Kim Jong Un
North Korean leader Kim Jong Un said his country was capable of posing “substantial nuclear threat” to the United States. Getty Images

As the United Nations Security Council gets ready to vote Friday on a resolution that toughens sanctions on North Korea’s weapons program, the isolated country’s leader Kim Jong Un said the nation was capable of posing a “substantial nuclear threat” to the United States.

Kim's comment came after North Korea fired its intercontinental ballistic missile (ICBM) last month, which apparently puts the whole of mainland U.S. within its range, North Korea's state-run Korean Central News Agency (KCNA) reported. The North Korean leader was speaking at a conference of the ruling Workers’ Party of Korea (WPK) on Thursday.

He said, “Nobody can deny the entity of the DPRK which rapidly emerged as a strategic state capable of posing a substantial nuclear threat to the U.S. … Although grave challenges that should not be overlooked face us, we neither feel disappointed nor are afraid of them but are optimistic about the progress of our revolution under this situation."

He also claimed North Korea rapidly developing nuclear force was “exerting big influence” on global leaders.

A foreign ministry spokesman of North Korea slammed President Donald Trump’s National Security Strategy, which was unveiled Monday, and said it was “full of Trump’s criminal nature.” The spokesman added U.S. will “bitterly regret” its belligerent policy towards North Korea. "The report openly reveals Washington's aspirations to attack us," the spokesman was quoted as saying by KCNA.

The country launched its Hwasong-15 ICBM missile, which is apparently capable of reaching any location in the U.S., from the northeastern side of Pyongyang on Nov. 28. It was the third ICBM test by the country in 2017.

A scientist at the Union of Concerned Scientists, David Wright, said the missile had a potential range of 8,000 miles and added, “This is building on what they’ve done before. It’s muscle-flexing to show the U.S. that they’re going to continue to make progress,” the New York Times reported.

Recent reports also claimed North Korea was testing ICBMs loaded with anthrax, which would be one of the biological agents likely to be used in a bioterrorist attack. The country denied doing any such tests with bio-weapons.

“Properly speaking, it is the U.S. stereotyped method to cook up untruths as truths, stubbornly insisting that black is white and fabricating anything for satisfying their aggressive greed,” the KCNA stated. “And the U.S. itself is an empire of evils full of plots, fabrications, lies, and deceptions.”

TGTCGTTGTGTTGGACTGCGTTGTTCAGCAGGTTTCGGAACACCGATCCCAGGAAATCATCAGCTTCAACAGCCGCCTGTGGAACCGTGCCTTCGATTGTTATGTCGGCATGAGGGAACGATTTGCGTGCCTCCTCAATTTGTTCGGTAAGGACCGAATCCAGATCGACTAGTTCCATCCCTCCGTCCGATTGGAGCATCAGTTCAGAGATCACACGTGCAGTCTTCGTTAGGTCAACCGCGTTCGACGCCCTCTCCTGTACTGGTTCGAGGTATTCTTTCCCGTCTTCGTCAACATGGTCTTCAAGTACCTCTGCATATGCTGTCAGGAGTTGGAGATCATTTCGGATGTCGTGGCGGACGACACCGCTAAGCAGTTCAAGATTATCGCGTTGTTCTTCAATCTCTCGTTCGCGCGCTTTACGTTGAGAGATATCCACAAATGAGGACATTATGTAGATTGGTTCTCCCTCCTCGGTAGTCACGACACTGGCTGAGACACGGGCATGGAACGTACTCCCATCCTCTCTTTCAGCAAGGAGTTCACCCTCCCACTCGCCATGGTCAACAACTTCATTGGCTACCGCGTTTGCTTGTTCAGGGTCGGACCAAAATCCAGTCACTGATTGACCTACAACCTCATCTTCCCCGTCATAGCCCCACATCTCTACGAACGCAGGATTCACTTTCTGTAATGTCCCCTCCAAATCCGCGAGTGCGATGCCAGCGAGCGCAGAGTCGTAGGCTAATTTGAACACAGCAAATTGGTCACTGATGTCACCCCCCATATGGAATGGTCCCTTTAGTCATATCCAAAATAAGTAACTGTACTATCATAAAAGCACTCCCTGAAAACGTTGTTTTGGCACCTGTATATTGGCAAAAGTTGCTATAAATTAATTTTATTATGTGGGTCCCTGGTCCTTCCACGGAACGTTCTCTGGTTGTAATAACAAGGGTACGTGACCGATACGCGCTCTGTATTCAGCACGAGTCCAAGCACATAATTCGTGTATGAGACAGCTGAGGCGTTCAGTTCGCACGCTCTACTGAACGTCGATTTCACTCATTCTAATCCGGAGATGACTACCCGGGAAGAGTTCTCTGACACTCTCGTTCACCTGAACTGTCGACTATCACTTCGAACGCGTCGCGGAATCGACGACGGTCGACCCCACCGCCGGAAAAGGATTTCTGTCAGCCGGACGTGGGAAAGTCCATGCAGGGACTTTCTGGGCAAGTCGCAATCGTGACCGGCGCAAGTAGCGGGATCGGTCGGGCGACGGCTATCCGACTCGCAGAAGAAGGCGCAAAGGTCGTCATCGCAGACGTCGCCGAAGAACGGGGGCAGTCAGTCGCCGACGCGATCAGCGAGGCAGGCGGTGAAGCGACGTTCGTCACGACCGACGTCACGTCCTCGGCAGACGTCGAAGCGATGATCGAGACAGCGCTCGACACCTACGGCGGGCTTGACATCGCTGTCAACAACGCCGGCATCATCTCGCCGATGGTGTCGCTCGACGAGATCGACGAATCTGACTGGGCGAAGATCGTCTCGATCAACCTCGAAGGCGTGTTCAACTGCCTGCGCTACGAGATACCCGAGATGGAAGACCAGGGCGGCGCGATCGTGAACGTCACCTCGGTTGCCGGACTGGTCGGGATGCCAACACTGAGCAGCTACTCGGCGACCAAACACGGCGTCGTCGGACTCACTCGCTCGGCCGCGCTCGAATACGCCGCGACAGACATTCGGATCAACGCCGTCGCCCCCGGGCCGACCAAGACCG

Reports said Wednesday the White House was preparing for a “bloody nose” military attack on North Korea to put a stop to its nuclear weapon program.

“The Pentagon is trying to find options that would allow them to punch the North Koreans in the nose, get their attention and show that we’re serious.”

The White House’s plan came after President Donald Trump vowed to “take care” of North Korea’s threats.

In an interview Tuesday with the CBS, White House national security adviser H.R. McMaster said the U.S. will not tolerate the risk of coexisting with North Korea.

"If North Korea has a nuclear weapon, who are you going to try to prevent getting one? Look at the regime, the hostility of this regime to the whole world," he added.

McMaster stressed Trump made it clear it is not the time to conduct talks with North Korea, and said, “And what he means is, there can't be negotiations under these current conditions. ... The problem is now that their programs have advanced so far we don't have time to do that again, and so we can't repeat the failed pattern of the past."

Yonhap reported North Korea said Washington abandoned all agreements. "The international community should be aware of Trump's scheme to set off a nuclear war on the Korean Peninsula. And it should also see his real intentions behind Washington's dialogue offer as aiming to mask the U.S.' evil intentions and how it ridicules the world," a ministry spokesman said.

A report by Harvard Kennedy School’s Belfer Center for Science and International Affairs said North Korea is believed to have started its chemical and biological weapons program in the 1960s. Intelligence experts in the U.S. claim North Korea might have a stockpile of around 60 nuclear weapons. The U.S., on the other hand, has about 7,000.